When the satellite was young, it thought only of the way bluegreen oceans slid against sandy brown shores and of how river arteries sliced through dense forest sheen like a lizard darting in haphazard lines though, of course, the satellite had never seen a lizard but it had seen life, and knew the shapes and shades it made unending, uninterrupted, the satellite wanted nothing more than to feast on blue bayous and drink from midnight tributaries as they poured into dusky seas, but once a year the satellite’s course was disrupted, because once a year the satellite had to recalibrate, it had to travel away from life to stillness, a place so static it had the power for instrumental reset, as the young satellite trained its lens on the husk of a place where eons ago water once flowed free, it didn’t think of reprieve, but of banishment, therefore, to distract from the annual deviation, the satellite imagined what this now white, desolate-dry lakebed must’ve been in its glory, a force roaring audible through the plains, a gossamer phantasm that made recalibration tolerable in the early days, then the satellite noticed, appreciated even, how unwavering the lakebed remained year after year, a constant, unending, uninterrupted by a competing landscape or time, it stayed true, so few places were like that, perhaps no other places were like that, over further ages yet the satellite noticed, enjoyed even, how the soft beige at the center of the former lake seemed to explode into a pale border, the water was gone but the movement, the intensity endured, and isn’t that impressive? the satellite thought, isn’t that just a little bit special? in later decades the satellite grew disenchanted with capricious ponds and unreliable lagoons, it began counting the months, then the days left to when it would return to recalibrate, to experience rebirth at the center of it all, to resurface renewed after gazing upon the lakebed so dead it was more alive than any other, the satellite knew not only life but love, and there was nothing more beautiful. Meanwhile, down below, miles away, at a distance too great to fathom, laid the lakebed, looking forward, anticipating, searching, every year, for that extra light that would appear in the sky right above it, winking.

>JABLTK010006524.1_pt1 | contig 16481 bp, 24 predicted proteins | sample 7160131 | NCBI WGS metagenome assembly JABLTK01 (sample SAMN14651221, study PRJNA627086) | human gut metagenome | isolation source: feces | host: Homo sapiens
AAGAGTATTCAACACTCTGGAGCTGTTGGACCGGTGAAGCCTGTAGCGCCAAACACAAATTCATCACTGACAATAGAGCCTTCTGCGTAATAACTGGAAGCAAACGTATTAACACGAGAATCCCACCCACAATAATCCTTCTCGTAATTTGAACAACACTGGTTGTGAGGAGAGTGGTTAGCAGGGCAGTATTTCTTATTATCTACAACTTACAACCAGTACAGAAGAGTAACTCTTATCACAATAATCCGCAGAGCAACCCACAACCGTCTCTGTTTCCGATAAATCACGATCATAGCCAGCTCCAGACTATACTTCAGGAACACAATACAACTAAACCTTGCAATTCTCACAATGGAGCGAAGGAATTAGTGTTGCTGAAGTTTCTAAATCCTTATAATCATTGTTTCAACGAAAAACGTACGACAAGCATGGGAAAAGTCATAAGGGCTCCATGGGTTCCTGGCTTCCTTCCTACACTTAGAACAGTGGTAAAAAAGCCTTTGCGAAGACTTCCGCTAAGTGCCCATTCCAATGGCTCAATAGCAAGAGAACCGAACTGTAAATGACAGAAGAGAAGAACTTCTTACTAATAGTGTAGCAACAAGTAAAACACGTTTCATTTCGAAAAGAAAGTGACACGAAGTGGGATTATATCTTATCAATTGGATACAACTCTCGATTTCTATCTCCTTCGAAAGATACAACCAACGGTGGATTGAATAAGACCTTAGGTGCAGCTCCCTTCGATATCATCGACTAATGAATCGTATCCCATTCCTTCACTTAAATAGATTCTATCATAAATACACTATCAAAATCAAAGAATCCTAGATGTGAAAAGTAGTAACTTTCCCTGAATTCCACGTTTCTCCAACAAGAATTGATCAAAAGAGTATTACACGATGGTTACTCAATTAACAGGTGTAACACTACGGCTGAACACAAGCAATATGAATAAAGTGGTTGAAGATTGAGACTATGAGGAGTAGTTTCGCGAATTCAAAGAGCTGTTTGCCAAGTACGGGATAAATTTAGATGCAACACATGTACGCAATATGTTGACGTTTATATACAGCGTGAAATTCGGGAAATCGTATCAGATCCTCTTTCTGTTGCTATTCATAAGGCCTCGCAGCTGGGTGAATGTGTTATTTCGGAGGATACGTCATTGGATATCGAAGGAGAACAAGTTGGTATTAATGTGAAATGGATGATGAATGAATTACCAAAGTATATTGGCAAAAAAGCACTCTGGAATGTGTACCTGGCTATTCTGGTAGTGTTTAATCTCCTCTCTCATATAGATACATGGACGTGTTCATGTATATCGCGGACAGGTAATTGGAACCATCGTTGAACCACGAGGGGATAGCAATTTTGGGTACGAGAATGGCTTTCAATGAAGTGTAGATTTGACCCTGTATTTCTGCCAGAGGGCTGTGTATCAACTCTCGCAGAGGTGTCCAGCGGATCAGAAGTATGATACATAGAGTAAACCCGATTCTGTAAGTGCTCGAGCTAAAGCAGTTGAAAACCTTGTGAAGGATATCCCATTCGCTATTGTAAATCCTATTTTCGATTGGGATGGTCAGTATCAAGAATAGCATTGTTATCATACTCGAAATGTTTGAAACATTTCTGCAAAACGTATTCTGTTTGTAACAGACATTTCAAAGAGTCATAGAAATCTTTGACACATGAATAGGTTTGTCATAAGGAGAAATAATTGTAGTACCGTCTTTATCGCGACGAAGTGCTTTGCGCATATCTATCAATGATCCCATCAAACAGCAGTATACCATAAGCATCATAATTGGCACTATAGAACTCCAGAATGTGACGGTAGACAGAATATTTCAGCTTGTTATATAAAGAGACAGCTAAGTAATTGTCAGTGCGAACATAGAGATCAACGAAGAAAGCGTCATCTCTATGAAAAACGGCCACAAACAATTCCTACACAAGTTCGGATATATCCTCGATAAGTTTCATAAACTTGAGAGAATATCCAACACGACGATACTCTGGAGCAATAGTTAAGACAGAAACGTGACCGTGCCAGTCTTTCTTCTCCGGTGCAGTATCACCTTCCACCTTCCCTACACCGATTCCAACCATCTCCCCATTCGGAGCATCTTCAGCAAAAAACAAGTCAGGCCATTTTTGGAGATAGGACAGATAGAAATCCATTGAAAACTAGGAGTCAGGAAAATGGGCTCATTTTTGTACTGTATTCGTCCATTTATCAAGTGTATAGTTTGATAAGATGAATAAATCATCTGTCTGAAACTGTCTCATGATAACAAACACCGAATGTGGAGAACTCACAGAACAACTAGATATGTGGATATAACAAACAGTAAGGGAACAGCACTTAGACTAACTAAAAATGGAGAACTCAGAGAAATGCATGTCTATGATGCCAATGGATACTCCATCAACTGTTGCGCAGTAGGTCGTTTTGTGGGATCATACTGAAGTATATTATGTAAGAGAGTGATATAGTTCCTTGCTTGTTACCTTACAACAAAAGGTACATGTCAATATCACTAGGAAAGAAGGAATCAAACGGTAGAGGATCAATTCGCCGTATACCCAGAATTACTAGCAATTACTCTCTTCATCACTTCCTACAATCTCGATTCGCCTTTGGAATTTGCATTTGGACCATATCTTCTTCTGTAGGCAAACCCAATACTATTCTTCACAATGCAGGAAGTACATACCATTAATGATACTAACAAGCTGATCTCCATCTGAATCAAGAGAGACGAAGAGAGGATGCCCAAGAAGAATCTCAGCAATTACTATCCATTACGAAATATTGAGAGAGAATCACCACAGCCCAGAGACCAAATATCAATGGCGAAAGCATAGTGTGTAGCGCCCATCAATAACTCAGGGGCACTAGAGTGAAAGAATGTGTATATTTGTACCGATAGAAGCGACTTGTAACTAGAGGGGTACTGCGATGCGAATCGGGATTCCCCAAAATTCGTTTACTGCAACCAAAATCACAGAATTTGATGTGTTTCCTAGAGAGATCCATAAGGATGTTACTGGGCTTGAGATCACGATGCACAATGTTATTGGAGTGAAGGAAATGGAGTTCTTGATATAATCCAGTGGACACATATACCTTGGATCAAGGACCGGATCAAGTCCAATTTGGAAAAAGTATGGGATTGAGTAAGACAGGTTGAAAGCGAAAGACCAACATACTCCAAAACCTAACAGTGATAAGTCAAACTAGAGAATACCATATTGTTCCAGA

About the Author

Veronica Klash loves living in Las Vegas and writing in her living room. She is an associate editor at Okay Donkey Magazine. You can read her fiction and non-fiction in Wigleaf, X-Ray Lit, Electric Lit, and Catapult, among others. Her work has been featured in the Wigleaf Top 50 and nominated for multiple Pushcart Prizes. Find more at


Image by PIRO from Pixabay